Unstructured Nature Time for Oakland Students

image-3When children have unstructured play time in nature, their imaginations come alive. They are better observers, they ask questions, and they become more comfortable with their surroundings when they are able to explore nature on their own. Despite its benefits, all too often, unstructured play time is limited for kids today, especially in the outdoors.

Video games and, yes, even structured sports can take away from self-exploration. Unstructured play time in forests, by creeks, or in meadows offers students the chance to set their own objectives, while building critical thinking and problem-solving skills and improving social interactions.

The League is all about nature play in the redwoods which is why we, in partnership with the City of Oakland’s Rotary Nature Center, recently brought over 100 students from Burckhalter Elementary in Oakland to Joaquin Miller Park to do some much needed “playing” in the forest. These after-school students from kindergarten through fifth grade spent three hours playing animal games, exploring the creek looking for critters, and hiking through the redwoods.

img_0676Screams of excitement came from the students’ mouths when they found a centipede or a worm under a rock. “When do we get to go hiking?” was asked numerous times until the opportunity came to trek through the forest.

All 106 students ended their time at the park with a three-minute silent sit beneath the redwood trees. To my surprise, it was the easiest part of the day. As the students plopped down on the redwood needles and cones, they silently listened to the forest. Not one peep was heard from a student; a moment of silence in a world where busy and noisy city streets are probably all they experience.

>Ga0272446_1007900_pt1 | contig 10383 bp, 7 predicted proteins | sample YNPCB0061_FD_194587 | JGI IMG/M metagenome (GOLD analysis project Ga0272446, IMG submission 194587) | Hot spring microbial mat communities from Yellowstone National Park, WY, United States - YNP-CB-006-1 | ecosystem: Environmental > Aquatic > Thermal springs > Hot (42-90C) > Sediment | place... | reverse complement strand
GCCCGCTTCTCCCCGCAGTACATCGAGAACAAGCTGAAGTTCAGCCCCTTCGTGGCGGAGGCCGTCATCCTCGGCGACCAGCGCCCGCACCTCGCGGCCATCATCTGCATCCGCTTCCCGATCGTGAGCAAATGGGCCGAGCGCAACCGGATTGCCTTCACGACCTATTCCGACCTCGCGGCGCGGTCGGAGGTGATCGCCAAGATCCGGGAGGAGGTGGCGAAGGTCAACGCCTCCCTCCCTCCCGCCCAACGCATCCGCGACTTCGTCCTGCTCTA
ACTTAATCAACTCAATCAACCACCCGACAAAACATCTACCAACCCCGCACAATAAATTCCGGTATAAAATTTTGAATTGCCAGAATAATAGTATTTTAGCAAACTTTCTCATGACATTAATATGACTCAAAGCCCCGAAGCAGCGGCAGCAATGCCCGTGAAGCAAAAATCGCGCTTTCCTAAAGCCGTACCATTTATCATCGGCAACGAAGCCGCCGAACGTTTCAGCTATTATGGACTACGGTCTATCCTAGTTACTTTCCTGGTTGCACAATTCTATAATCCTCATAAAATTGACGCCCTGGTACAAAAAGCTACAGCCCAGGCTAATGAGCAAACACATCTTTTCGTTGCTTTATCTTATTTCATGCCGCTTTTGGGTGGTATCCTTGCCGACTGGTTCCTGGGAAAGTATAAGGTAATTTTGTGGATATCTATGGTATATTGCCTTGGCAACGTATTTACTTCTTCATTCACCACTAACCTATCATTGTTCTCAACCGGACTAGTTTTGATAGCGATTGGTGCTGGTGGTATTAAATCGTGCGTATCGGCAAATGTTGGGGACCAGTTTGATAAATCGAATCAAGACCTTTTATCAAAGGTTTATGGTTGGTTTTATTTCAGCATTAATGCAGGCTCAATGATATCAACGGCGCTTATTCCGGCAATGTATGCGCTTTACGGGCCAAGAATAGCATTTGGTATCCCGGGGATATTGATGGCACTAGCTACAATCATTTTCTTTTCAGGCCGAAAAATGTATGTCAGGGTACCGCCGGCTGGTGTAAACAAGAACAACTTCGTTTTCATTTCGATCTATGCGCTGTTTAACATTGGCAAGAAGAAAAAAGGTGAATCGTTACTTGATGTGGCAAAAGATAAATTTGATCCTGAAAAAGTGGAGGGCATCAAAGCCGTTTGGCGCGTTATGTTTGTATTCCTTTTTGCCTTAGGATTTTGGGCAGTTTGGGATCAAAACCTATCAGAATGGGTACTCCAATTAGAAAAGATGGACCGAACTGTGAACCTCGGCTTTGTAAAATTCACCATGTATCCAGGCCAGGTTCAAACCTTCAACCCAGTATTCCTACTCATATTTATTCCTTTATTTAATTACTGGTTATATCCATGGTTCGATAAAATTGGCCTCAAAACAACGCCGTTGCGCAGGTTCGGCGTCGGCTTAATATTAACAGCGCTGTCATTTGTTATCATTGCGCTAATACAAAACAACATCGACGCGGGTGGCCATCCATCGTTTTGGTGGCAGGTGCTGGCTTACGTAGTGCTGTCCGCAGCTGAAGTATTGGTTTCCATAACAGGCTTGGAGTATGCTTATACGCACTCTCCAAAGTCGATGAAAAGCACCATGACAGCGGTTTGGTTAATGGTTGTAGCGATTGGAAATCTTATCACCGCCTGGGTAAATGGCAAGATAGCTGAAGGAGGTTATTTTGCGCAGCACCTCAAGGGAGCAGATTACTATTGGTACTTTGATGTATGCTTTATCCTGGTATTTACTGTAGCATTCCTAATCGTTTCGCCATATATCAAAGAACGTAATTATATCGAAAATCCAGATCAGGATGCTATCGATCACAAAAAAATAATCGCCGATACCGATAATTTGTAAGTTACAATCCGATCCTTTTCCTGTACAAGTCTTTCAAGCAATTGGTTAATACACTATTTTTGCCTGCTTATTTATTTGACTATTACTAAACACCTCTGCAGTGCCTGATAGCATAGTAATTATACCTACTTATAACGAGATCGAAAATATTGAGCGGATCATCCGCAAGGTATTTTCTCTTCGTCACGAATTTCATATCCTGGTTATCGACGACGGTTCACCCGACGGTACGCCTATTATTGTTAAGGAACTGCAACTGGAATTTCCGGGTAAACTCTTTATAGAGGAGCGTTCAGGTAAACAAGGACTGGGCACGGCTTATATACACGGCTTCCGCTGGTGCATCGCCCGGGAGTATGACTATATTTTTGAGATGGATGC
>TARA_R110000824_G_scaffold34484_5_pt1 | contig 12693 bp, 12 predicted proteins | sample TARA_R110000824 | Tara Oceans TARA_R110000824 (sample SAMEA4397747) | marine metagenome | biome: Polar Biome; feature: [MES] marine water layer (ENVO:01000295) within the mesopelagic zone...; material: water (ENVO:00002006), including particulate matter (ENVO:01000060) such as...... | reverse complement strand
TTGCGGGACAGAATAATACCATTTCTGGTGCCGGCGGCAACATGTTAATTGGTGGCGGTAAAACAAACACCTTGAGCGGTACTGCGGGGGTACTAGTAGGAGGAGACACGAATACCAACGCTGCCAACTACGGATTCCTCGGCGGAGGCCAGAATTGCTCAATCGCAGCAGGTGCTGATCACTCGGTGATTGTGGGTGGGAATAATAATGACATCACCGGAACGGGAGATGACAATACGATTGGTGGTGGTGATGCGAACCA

I can’t help but finish my time with their students with a huge smile on my face – they got dirty, they experienced something new, and they spent the afternoon in the redwoods.

You can find out more about our education programs and education resources on our Redwood Learning Center pages.

Tags: , , , ,

About Deborah Zierten

Deborah joined the League's staff in 2013 as the Education & Interpretation Manager. She brings with her extensive experience teaching science, developing curriculum and connecting kids to the natural world.

Many of the most magnificent redwood parks and reserves you and generations of Americans have enjoyed, including Redwood National Park pictured above, have been partially funded by the Land and Water Conservation Fund. Photo by David Baselt, redwoodhikes.com

What the Election Results May Mean for Redwoods


After a long, divisive presidential campaign, the election is finally over. While we’re all working to move forward and understand the implications of the election results, there is much that we do not know. Our initial assessment is limited to preliminary announcements from the Trump transition team and the rhetoric of the campaign trail, rather than firm policy positions of the president-elect. However, we do know that the change in Washington will directly impact the work of Save the Redwoods League and the future of redwood conservation.

High school students get hands-on experience studying climate change in the redwood forest at Purisima Creek Redwoods Open Space Preserve.

High School Students as Citizen Scientists


If you ask high school students what the impacts of climate change have been, they can tell you that the polar ice caps are melting, that we have extreme weather, and that California has been in a drought for the past few years. But if you ask them how climate change will affect our forests and the plants and animals that live in them, they find it harder to come up with an answer.

Leave a Reply

Join our newsletter

Get the latest redwood updates in your inbox
   Please leave this field empty